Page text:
Solar-Powered Toilet Treats and Recycles Wastewater

Combining electrochemical engineering and mobile phone networks, Seva Sustainable Sanitation has created a self-sustaining off -grid toilet that treats wastewater.

Seva Sustainable Sanitation is a smart electrochemical toilet unit, suitable for use in off -grid rural areas of developing countries, which can turn urine into disinfected water with only the help of its mounted solar panels. In this way, the toilet wastewater is sterilized and clarified. Macronutrients such as carbon, nitrogen, and phosphorus can be nearly fully recovered from the waste, leaving nothing but water that is recycled for flushing or irrigation.

The toilet unit is also equipped with sensors, a mobile phone-based maintenance guide, and smart grid technology that empowers anyone in the community to repair the system when necessary. When a toilet is out of order, this technology automatically directs users to other nearby sanitation systems. So far, the solution has been deployed in four countries.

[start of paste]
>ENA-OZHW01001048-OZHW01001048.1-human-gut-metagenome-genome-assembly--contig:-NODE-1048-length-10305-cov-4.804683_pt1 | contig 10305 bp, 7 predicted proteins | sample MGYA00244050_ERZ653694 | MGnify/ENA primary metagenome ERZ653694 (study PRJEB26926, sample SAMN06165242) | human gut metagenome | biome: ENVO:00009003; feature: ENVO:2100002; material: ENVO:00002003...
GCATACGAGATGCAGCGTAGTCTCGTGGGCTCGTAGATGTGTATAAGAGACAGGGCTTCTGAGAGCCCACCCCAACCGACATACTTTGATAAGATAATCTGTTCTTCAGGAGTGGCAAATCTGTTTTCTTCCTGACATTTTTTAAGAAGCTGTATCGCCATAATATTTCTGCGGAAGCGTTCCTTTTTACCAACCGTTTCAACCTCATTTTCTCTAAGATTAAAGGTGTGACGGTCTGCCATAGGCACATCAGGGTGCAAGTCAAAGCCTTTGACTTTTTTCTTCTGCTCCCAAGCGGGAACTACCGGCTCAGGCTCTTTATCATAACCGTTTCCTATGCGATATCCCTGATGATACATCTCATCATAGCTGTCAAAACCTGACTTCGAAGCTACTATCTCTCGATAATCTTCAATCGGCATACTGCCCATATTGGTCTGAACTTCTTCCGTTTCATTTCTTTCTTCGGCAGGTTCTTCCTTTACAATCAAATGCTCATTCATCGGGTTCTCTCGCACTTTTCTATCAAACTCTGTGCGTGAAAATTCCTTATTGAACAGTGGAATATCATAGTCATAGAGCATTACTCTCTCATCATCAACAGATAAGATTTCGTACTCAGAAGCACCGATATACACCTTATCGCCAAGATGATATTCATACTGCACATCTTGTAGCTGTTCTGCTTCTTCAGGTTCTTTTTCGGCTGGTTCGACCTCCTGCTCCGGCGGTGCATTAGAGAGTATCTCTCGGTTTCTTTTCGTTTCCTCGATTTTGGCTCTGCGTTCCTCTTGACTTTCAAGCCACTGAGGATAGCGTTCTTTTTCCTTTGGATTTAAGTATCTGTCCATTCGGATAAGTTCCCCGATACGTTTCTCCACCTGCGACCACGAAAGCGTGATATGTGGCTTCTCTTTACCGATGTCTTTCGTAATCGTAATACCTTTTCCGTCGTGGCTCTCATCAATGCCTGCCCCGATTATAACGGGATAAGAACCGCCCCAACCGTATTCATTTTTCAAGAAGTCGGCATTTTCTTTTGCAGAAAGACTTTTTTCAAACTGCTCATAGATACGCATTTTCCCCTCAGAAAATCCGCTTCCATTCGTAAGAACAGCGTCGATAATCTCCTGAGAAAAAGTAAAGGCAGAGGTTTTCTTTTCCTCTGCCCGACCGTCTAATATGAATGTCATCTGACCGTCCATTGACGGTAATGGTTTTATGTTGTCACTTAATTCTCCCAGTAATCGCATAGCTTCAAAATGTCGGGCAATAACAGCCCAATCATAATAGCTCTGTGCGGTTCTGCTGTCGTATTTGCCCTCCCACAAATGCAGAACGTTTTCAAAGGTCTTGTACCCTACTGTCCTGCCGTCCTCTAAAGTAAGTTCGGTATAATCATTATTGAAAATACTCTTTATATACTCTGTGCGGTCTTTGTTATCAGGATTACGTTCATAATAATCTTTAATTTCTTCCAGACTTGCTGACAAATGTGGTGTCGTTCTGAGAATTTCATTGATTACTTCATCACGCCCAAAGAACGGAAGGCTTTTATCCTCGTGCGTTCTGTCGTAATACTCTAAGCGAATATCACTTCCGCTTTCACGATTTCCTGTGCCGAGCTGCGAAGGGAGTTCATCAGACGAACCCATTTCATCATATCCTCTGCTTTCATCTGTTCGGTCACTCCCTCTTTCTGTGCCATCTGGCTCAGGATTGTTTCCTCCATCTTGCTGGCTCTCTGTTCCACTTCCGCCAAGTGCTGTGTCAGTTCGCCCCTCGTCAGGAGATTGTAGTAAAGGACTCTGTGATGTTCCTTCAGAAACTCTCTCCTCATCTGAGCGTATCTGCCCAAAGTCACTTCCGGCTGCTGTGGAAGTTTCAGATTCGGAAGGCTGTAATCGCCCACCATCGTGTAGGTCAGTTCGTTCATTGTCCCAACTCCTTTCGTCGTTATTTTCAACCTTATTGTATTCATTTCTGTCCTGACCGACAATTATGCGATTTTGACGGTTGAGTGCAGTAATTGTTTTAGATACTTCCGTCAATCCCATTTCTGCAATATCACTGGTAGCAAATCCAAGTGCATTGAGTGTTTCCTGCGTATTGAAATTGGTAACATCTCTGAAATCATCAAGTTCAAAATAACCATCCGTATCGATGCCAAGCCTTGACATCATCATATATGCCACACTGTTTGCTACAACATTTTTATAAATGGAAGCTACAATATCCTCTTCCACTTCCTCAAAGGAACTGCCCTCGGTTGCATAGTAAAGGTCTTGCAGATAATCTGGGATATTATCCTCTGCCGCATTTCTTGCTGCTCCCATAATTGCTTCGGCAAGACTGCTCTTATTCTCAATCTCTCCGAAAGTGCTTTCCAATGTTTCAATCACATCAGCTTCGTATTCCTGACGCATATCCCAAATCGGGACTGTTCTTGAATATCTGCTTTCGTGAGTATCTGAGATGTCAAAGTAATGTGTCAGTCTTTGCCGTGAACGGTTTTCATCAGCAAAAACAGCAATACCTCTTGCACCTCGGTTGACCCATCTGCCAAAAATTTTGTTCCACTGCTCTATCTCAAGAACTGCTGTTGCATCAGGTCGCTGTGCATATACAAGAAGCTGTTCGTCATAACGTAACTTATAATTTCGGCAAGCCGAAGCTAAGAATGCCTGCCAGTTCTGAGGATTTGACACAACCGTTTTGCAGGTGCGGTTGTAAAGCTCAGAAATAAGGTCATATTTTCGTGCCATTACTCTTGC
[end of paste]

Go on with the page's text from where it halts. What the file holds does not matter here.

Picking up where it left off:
Relevance of solution

Worldwide, 2.4 billion people lack access to safe and adequate sanitation,1 making it one of the leading killers of children under five.2 Meanwhile, WHO estimates that, largely due to human waste pollution, two-thirds of the world’s population will be trapped in some sort of water scarcity by 2025.3 By delivering an easy-to-fix sanitation technology that also treats wastewater, Seva Sustainable Sanitation helps solve these problems.

Triple Bottom Line


Human waste is the largest single source of water pollution in the world.4 Seva Sustainable Sanitation mitigates this problem by treating wastewater before it ever enters aquatic ecosystems.


By treating and recycling wastewater, Seva helps alleviate the social consequences of waterborne illness and water scarcity, such as poor health and malnutrition.


Investing in sanitation yields an average return of $5.50 for every $1 invested.5


  1. WHO. “Lack of Sanitation for 2.4 Billion People Is Undermining Health Improvements.” (2015)
  2. WHO. “Child Mortality.” (2011)
  3. WHO. “Drinking-water.” (2015)
  4. WHO. “Water Quality.” (Undated)
  5. UN. “Sanitation Is a Good Economic Investment.” (Undated)